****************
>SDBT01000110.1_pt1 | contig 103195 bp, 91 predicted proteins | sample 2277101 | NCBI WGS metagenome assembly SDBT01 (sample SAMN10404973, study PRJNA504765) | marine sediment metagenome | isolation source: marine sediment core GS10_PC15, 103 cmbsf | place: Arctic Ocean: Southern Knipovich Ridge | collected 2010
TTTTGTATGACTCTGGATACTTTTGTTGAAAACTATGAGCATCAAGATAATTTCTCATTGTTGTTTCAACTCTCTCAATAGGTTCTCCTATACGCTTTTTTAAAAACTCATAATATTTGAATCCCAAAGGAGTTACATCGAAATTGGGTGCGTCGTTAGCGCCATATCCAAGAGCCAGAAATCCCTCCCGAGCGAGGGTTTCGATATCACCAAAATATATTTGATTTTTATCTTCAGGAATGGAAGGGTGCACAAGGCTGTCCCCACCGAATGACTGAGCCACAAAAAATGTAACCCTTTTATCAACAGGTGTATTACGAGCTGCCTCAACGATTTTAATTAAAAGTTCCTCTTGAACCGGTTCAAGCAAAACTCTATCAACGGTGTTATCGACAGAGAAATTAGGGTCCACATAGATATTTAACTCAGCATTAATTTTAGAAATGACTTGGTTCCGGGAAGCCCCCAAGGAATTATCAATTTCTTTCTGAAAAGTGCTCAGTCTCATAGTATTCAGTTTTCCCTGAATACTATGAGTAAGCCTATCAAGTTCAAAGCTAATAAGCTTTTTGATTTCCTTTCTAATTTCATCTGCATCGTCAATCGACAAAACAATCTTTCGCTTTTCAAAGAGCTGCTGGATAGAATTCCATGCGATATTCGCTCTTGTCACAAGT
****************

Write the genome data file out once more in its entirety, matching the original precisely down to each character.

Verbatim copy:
>SDBT01000110.1_pt1 | contig 103195 bp, 91 predicted proteins | sample 2277101 | NCBI WGS metagenome assembly SDBT01 (sample SAMN10404973, study PRJNA504765) | marine sediment metagenome | isolation source: marine sediment core GS10_PC15, 103 cmbsf | place: Arctic Ocean: Southern Knipovich Ridge | collected 2010
TTTTGTATGACTCTGGATACTTTTGTTGAAAACTATGAGCATCAAGATAATTTCTCATTGTTGTTTCAACTCTCTCAATAGGTTCTCCTATACGCTTTTTTAAAAACTCATAATATTTGAATCCCAAAGGAGTTACATCGAAATTGGGTGCGTCGTTAGCGCCATATCCAAGAGCCAGAAATCCCTCCCGAGCGAGGGTTTCGATATCACCAAAATATATTTGATTTTTATCTTCAGGAATGGAAGGGTGCACAAGGCTGTCCCCACCGAATGACTGAGCCACAAAAAATGTAACCCTTTTATCAACAGGTGTATTACGAGCTGCCTCAACGATTTTAATTAAAAGTTCCTCTTGAACCGGTTCAAGCAAAACTCTATCAACGGTGTTATCGACAGAGAAATTAGGGTCCACATAGATATTTAACTCAGCATTAATTTTAGAAATGACTTGGTTCCGGGAAGCCCCCAAGGAATTATCAATTTCTTTCTGAAAAGTGCTCAGTCTCATAGTATTCAGTTTTCCCTGAATACTATGAGTAAGCCTATCAAGTTCAAAGCTAATAAGCTTTTTGATTTCCTTTCTAATTTCATCTGCATCGTCAATCGACAAAACAATCTTTCGCTTTTCAAAGAGCTGCTGGATAGAATTCCATGCGATATTCGCTCTTGTCACAAGT